Former KU All-American Chris Thompson takes over as club pro at Lawrence Country Club
photo by: Matt Tait
Lawrence Country Club has a new head golf pro and his title is merely a variation of the one he’s had for the past two decades.
Former University of Kansas All-American Chris Thompson, a 44-year-old Independence native, recently accepted the job as the club’s new golf guru, transitioning from playing professional to club pro.
The move for Thompson comes at the end of a 20-plus year career that featured dozens of highlights, the most notable of which came in 2019, when he earned his PGA Tour card for the 2019 season after years of chasing it on pro golf’s mini tours.
Although his time on tour did not go as well as he would’ve liked, Thompson said having a quiet year in 2020 because of the pandemic allowed him to gain closure on his full-time playing career.
“I don’t know how you know when it’s time to move on,” Thompson said in a Friday interview at LCC. “Sometimes it’s just a feeling. And having that COVID year gives you a little time to reflect and say, ‘You know, it was a pretty cool accomplishment.'”
Thompson still hopes to play professionally from time to time, be it on the Korn Ferry Tour or in qualifying tournaments for PGA Tour events. But he also has reached the stage in his life that has him ready to shift his focus entirely to his new job.
The opportunity at LCC came by chance. Lawrence Country Club General Manager Aaron Weber said the club, after going through four different head golf pros in the past six years, was looking for stability at the position.
Thompson heard about the opening through friends, and Weber said LCC president Joe Jones was the first to bring up the idea of approaching Thompson, a longtime LCC member, about the job.
“I hadn’t even really thought about Chris,” Weber told the Journal-World. “But when Joe first mentioned him as an option, I thought to myself, ‘That could be really cool.’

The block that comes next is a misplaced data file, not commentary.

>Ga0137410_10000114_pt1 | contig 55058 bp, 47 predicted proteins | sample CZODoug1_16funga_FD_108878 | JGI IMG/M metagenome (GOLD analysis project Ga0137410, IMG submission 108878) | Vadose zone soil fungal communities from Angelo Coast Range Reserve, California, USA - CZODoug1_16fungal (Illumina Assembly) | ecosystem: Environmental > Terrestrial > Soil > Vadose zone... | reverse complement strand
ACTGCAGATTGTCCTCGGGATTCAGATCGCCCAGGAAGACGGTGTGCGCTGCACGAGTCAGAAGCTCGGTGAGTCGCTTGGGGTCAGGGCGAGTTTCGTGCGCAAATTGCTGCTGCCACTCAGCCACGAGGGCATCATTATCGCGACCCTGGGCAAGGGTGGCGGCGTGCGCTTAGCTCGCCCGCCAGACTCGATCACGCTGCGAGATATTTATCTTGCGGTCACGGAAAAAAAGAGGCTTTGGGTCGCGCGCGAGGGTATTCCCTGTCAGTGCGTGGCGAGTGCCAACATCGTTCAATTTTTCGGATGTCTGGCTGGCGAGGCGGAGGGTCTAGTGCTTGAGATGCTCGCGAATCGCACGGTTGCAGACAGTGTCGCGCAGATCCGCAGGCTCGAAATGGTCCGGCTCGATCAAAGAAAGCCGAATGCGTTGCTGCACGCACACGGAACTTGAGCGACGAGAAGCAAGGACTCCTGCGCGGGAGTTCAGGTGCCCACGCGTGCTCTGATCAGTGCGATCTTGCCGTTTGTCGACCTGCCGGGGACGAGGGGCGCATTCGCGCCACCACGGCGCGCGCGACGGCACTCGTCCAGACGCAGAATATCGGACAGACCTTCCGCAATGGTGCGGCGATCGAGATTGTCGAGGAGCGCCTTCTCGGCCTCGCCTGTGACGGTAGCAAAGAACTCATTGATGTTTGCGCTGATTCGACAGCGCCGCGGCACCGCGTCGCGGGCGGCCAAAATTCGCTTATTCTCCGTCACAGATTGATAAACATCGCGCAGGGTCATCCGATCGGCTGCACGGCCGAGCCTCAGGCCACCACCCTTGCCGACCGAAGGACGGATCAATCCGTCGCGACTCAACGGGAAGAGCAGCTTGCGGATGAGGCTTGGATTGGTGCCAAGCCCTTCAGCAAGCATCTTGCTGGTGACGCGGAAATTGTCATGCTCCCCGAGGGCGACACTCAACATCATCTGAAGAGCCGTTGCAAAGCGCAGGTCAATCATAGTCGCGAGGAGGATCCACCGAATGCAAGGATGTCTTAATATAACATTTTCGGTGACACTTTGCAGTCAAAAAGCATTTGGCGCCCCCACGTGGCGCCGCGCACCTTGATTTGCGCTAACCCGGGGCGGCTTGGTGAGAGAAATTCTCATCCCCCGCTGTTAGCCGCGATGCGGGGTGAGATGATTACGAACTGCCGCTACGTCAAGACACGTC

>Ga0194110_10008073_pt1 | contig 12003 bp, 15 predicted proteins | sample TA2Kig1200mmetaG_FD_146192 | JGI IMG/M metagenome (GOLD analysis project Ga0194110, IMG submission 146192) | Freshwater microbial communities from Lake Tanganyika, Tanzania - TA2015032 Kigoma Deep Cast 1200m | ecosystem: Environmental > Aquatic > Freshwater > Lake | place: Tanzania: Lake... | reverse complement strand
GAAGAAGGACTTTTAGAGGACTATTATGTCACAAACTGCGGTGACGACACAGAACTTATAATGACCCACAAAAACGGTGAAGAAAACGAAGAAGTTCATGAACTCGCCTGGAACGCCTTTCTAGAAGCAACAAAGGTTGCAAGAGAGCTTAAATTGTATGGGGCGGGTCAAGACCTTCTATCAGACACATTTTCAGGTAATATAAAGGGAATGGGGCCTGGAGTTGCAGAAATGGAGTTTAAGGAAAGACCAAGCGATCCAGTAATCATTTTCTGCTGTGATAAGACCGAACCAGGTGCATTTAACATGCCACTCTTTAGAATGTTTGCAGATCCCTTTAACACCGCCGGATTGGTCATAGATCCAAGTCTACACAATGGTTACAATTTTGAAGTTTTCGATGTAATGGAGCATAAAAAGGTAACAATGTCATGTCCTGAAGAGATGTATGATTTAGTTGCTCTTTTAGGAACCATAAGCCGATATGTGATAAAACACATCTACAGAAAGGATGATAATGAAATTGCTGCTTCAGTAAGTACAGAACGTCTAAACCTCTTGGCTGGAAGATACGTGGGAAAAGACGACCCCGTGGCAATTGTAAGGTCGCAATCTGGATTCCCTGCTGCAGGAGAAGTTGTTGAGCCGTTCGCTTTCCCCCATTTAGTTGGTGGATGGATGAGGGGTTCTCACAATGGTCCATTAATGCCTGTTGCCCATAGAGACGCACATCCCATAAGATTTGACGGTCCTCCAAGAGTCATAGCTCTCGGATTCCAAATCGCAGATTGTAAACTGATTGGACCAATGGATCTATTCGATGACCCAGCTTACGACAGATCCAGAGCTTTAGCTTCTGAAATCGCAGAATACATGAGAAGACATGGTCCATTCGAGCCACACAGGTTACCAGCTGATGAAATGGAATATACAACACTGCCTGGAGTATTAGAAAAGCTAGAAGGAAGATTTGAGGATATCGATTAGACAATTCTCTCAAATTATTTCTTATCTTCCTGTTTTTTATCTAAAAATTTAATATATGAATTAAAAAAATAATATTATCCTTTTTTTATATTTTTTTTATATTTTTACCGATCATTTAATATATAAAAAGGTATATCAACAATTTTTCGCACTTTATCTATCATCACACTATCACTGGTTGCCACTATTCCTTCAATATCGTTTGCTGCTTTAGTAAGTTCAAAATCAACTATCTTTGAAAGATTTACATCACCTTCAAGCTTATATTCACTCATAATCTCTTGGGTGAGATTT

“It was the perfect hire. He knows the club so well and we’re looking for longevity in that position. That was the biggest thing for us. The club needed to find that 20-year guy again.”
That made the opportunity even more appealing for Thompson, who has deep roots in Lawrence and admits that he grew tired of missing out on his kids’ events, including golf, while out on the road.
He said he played more golf with his son, 13-year-old Henry, in the past year than he had the past three or four years combined, and the idea of being around more for him and his daughter Landry, 10, played a major role in his decision to take the job.
It was after he struggled through a Monday qualifier in San Antonio for the PGA Tour’s Valero Open in April that Thompson first thought to himself that it might be time to move on to something else. A few days later, the opportunity at LCC presented itself.
“Talk about timing,” he said.
Thompson said he never really thought about becoming a club pro when he was younger. He was too busy then dreaming about creating a professional playing career.
But now that the moment has arrived, he plans to attack his new job the way he went after tough pins and birdies on the golf course.
“I had a decent amount of success playing. That’s what I do best,” he said. “And I think there’s value in being able to do what you do best. But I think I can kind of morph that into the golf business because I’ve been able to see how things are run everywhere in the country and sometimes around the world.”
Thompson has plans for LCC. And he hopes to create a junior golf program that’s second to none. Those visions will be brought along slowly as he learns the ropes of all the regular duties of a club pro. Those include everything from running the pro shop and keeping track of inventory to making schedules, managing tee sheets, giving lessons and, of course, playing.
Rather than playing for money or status, Thompson now will be playing to ensure the club’s members enjoy the experience and challenges that LCC can offer.
Thompson estimates that he’ll play twice a week to start out, and he calls that part of his new job one of the many ways in which he plans to start giving back to the game that has given him so much throughout the years.
“You’re always thinking how can I make this place better,” Thompson said. “How can I add value to LCC? And I’ve seen ways to do that. This was a great place before me and it’ll be a great place after me, but while I’m here I’m going to try to create some content for members that maybe hasn’t been done around here.”
Added Weber, who took over as LCC’s GM one year ago: “The transition to Chris has been pretty easy. And now we’ve got the talent and personality in the pro shop to match what people already knew was an amazing course. It’s just a very exciting time for us.”